I’d ask them to put the gun away or step away from the bridge, so we can talk (to increase safety). I’d talk to them in as calm and warm of a tone as possible. I wouldn’t endanger myself in this process, say they’re bluffing, or ignore them. I’d call for help if I could (911). I’d tell them I care about them, and that I’m there to listen and not to judge them. If I had struggled in my life, I’d let them know that (to increase a sense of connection). I’d commit to helping them find resources for addressing their problems (to increase hope).

For more on this topic, I recommend listening to this Story Corps segment about a police officer (Kevin Briggs) who helped a man (Kevin Berthia) who was about to jump off of the Golden Gate Bridge. It’s also worth watching Kevin Berthia’s TEDx Talk, The Impact of Listening and listening to this NPR segment, Mental Health Cops Help Reweave Social Safety Net in San Antonio for their approaches in mental health crises.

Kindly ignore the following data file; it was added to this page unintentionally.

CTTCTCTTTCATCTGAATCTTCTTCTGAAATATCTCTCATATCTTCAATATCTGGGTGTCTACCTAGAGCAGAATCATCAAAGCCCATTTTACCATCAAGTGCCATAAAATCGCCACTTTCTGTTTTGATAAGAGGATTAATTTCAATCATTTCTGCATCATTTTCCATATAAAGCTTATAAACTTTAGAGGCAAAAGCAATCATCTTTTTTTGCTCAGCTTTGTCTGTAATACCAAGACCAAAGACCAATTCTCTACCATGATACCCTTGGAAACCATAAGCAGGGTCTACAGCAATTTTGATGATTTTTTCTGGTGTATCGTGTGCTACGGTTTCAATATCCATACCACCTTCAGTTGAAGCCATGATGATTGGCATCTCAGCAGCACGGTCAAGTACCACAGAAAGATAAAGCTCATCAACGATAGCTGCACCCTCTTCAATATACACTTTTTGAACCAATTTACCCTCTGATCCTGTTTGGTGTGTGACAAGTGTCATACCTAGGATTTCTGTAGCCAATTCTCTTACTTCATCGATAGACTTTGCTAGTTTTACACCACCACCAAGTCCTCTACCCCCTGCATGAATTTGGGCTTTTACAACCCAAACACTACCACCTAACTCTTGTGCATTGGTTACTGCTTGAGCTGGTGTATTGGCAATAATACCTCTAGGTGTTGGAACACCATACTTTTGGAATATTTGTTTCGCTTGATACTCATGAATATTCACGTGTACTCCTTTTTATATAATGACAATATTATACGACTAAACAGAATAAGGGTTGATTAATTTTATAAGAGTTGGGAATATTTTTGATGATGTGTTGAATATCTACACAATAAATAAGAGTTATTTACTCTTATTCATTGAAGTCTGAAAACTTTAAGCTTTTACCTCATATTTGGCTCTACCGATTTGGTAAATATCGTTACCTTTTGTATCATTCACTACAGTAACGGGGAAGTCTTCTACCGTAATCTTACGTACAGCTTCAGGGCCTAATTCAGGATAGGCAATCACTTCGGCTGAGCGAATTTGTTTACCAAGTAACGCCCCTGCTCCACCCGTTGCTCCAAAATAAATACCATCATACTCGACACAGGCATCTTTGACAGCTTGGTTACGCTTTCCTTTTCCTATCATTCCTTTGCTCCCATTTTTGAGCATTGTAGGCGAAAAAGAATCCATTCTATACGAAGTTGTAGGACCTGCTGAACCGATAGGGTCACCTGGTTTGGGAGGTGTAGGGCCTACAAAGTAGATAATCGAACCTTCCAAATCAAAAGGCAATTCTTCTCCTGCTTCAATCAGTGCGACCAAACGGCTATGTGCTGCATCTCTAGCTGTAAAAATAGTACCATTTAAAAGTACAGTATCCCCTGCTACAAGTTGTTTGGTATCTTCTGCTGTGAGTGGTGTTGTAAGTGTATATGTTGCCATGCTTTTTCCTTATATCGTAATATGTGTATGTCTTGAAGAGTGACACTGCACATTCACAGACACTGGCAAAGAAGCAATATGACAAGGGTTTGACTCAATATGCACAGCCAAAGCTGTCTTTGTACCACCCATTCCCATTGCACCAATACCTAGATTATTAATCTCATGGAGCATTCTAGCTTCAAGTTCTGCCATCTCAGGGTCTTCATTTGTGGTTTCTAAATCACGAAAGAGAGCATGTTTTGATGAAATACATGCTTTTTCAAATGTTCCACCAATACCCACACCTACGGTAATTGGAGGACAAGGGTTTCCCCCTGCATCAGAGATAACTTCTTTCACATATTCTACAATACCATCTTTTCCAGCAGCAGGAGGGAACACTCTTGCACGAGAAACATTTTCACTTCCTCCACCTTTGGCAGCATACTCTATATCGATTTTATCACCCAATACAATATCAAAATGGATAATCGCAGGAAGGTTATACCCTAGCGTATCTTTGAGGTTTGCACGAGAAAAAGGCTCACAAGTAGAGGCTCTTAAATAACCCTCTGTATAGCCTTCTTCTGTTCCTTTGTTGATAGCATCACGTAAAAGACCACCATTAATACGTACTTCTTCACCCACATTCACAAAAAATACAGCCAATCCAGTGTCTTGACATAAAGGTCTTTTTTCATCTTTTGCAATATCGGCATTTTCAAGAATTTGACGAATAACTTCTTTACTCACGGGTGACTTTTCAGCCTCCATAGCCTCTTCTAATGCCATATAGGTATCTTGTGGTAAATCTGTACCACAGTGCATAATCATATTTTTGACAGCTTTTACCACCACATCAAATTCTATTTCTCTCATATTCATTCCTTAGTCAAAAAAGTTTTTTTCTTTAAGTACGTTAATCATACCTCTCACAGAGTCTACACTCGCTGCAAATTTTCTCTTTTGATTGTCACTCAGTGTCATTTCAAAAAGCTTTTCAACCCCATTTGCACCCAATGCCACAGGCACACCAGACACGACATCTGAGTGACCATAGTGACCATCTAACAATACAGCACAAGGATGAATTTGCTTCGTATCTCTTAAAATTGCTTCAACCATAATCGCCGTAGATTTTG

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Anonymous asked: I developed PTSD in the course of supporting a suicidal friend. Now other people’s suicidality is triggering to me, and I expect it to be that way for a while. I want to support friends who need it, but I want to support them at arm’s length. I’m in no position to be in the front lines of anyone’s mental health support team. This has been a problem: having gone to bat for one suicidal friend, I seem to be socially marked now as a person who will be supportive, even among people who are intellectually aware that it traumatized me. I’ve been somewhat beset by men, in particular, who demand that I provide womanly sympathetic listening without regard for my own mental health. Dealing with this gently while managing my PTSD symptoms is challenging.